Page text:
In case you did not see this in The Guardian newspaper yesterday.
If the global crises of the past four years (food, fuel, financial) and the slow burn of climate change have called into question the way we live, then it's likely the impact of these crises on the field of international development will be fundamental. This assumption kick-started an initiative at the Institute of Development Studies in 2009 called Re-imagining Development (ReDev). The idea was not only to look at the impacts of the crises on the ground but also to assess how they affect the way we think about development.
Drawing on 20 case studies, we identified a number of assumptions about how development works that were challenged by the crises.
Economic growth can be a force for good, but it does not have to be
When many of us were taught economics, growth was sometimes seen as sufficient for development and always necessary. ReDev concluded that some kinds of growth are necessary, others irrelevant, and some harmful. Growth should be treated like technology: with the right governance, it can advance human wellbeing. The growth we want is economic development that is potent in reducing poverty, uses natural resources sustainably and emits significantly fewer greenhouse gases. Too much research on growth is focused on how we get it, rather than how we get the type we need. We get the growth we want by focusing on: creating the right initial conditions (such as low inequality); reducing entry barriers for new, small businesses; setting key prices at appropriate levels (as with carbon production); and adopting stronger transparency mechanisms to allow society to pressurise corporations.
Views on growth are surprisingly homogenous. This is probably because only one type of economics (neoclassical) is taught the world over. But monocultures, nature has taught us, are particularly vulnerable to events.
In an interconnected world, the nation state is increasingly relevant
Do global agreements on climate, trade and drugs drive national behaviour, or do national alliances supply oxygen and credibility to global agreements? Several case studies showed how national self interest will continue to undermine collective action that is in the long-term interest of all. From the G8 to the G20 to the G193, issue-specific coalitions of countries (there are 193 states recognised by the UN), and the membership of those coalitions, is probably best explained by national politics. We need to understand these national coalitions more than ever.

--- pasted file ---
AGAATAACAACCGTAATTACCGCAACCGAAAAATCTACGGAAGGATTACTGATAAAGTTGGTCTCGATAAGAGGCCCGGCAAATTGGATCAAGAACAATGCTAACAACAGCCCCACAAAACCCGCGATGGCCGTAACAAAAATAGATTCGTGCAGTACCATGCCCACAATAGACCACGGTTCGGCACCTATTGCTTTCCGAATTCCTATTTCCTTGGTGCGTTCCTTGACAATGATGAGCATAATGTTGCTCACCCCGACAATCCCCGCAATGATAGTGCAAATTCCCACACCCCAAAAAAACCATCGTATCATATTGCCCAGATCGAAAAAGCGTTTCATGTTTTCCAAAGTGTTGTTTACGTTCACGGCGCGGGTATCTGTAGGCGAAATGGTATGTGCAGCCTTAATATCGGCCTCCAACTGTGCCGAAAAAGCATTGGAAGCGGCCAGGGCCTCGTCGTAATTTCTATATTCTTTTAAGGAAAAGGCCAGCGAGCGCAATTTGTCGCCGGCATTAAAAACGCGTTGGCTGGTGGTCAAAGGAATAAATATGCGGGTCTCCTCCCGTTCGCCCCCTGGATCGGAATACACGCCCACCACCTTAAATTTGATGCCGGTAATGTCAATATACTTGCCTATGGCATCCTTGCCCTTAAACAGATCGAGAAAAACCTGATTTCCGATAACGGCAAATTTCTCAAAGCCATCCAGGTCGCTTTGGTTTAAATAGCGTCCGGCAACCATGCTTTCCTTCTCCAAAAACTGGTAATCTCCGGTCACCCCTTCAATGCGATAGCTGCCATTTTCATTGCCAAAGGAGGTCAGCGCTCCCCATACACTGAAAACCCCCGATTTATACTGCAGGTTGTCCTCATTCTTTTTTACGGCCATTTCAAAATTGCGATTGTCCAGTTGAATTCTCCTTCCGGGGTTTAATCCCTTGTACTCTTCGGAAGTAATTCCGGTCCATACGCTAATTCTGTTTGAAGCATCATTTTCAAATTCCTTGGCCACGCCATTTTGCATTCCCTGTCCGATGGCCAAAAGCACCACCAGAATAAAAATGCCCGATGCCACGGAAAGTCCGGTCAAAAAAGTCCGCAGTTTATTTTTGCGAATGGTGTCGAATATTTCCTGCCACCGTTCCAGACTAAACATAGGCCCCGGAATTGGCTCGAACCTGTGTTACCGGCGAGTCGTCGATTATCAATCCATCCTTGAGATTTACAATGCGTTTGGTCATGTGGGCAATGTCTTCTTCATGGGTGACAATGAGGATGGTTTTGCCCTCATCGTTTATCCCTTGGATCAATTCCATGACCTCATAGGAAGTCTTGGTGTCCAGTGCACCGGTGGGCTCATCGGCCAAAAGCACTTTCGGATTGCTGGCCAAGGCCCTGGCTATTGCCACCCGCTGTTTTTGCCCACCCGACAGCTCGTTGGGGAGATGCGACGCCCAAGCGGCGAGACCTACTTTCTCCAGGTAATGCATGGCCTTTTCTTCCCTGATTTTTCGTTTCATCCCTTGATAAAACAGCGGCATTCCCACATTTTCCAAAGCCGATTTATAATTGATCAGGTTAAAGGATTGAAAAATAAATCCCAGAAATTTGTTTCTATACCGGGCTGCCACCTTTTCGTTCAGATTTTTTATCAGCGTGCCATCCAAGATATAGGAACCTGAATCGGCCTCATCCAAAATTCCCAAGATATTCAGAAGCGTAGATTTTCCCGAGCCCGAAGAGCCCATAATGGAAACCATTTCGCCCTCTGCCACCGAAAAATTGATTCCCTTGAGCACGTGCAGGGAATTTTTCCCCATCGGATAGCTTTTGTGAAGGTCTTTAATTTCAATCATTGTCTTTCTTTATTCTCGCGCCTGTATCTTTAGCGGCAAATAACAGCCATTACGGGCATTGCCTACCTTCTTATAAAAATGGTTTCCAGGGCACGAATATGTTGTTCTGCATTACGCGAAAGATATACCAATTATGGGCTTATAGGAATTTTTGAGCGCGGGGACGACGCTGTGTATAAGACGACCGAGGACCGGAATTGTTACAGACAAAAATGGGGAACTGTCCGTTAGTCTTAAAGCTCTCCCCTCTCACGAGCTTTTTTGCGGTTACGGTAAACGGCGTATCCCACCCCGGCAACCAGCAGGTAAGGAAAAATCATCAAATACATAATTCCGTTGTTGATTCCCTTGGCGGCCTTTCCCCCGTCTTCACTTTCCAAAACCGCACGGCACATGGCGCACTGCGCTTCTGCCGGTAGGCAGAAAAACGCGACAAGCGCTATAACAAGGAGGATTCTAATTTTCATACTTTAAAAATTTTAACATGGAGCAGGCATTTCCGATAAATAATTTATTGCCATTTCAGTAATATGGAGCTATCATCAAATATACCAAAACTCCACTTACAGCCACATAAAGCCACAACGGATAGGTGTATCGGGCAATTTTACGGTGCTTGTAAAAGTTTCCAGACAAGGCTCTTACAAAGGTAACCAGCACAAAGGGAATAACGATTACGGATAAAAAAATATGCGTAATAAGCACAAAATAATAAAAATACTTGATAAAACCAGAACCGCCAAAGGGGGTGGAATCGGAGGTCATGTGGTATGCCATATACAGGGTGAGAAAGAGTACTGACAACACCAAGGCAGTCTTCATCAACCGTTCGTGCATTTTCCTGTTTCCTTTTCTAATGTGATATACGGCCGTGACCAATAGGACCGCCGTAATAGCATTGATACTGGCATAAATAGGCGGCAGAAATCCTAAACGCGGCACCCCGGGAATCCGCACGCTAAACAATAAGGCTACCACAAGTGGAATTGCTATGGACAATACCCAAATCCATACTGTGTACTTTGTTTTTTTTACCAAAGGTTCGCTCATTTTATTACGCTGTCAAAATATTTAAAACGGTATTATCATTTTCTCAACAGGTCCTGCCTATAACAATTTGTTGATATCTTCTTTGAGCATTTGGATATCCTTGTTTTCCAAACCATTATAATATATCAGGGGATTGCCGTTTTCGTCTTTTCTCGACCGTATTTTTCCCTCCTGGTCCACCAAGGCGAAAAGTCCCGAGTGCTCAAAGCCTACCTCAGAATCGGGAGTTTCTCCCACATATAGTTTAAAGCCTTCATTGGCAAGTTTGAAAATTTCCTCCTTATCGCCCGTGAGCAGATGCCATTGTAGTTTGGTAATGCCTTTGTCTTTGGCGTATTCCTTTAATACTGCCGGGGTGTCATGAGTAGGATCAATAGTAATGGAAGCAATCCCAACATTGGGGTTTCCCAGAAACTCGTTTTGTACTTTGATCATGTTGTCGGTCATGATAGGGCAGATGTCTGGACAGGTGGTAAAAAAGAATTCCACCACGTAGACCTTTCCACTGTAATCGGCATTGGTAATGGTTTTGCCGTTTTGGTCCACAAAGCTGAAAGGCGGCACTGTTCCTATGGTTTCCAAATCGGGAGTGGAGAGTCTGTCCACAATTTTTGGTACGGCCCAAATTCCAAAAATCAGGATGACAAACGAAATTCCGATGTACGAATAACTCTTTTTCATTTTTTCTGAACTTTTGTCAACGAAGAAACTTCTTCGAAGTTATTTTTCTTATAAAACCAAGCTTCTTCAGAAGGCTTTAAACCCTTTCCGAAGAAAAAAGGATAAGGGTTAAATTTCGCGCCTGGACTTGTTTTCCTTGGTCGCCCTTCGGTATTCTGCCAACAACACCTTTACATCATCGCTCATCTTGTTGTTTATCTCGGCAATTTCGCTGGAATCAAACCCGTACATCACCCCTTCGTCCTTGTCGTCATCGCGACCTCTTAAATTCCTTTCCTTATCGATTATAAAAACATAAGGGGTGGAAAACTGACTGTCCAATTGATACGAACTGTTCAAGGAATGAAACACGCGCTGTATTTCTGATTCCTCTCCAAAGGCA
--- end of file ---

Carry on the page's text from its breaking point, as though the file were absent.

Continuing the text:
The complexity of reality cannot safely be ignored
Complexity is the policymaker's kryptonite. But it is increasingly difficult to simplify complexity in ways that do not do violence to reality. For example, complexity surfaced quickly for organisations tasked with monitoring the crises. They had to get speedy and meaningful data on a wide range of interlinked outcomes to track the impacts of the crises and to get quick ideas about how policy could mitigate them. They were caught between getting data out quickly and getting the data to be statistically representative. They found the complexity of doing both to be overwhelming. We have to get better at measuring the real-time consequences of complex crises.
Wellbeing and resilience are not panaceas, but neither are they fads
The crisis impact work indicated that while material goods were very important to the human condition, so too were the relationships and the psychological dimensions of human existence. Wellbeing brings these dimensions together in an explicit way. The emerging concern with resilience of systems is perhaps a good thing to come out of the bad news of the crises. Given the new global uncertainties (climate, the emerging powers, and resource scarcities deriving from current lifestyles) we think these concepts of wellbeing and resilience are here to stay. But if used lazily to provide politically correct gloss to issues of measurement of progress and interdependence, they will become devalued.
Civil society did not deal well enough with these mega-shocks
The ReDev report concludes that civil society did not sufficiently rise to the challenge or opportunity afforded by the crises. This was partly due to NGOs and civil society working in silos and partly due to the drop in income many of these organisations experienced. We felt civil society could have done a better job of enforcing the various accountabilities of governments and business. The Arab Spring may well temper this argument, but we were struck by the inability of civil society groups to mobilise collectively to push governments to act more quickly and protect the most vulnerable.
Though derived from different specialisations and institions, our observations are partial, driven by fragments of evidence from purposively selected sites and interpreted by people with particular values and perspectives, so we cannot overstate the representativeness of these conclusions. But clearly it was difficult for many of the thousands of people with whom we engaged to reimagine development.
New ideas often emerged in the personal realm, but struggled to find fertile ground professionally. Established concepts are hard to dislodge, having built up strong constituencies and vested interests within or across organisations. And the new interests - the emerging powers, the new donors, and the new philanthropists - are not necessarily going to plough different paths.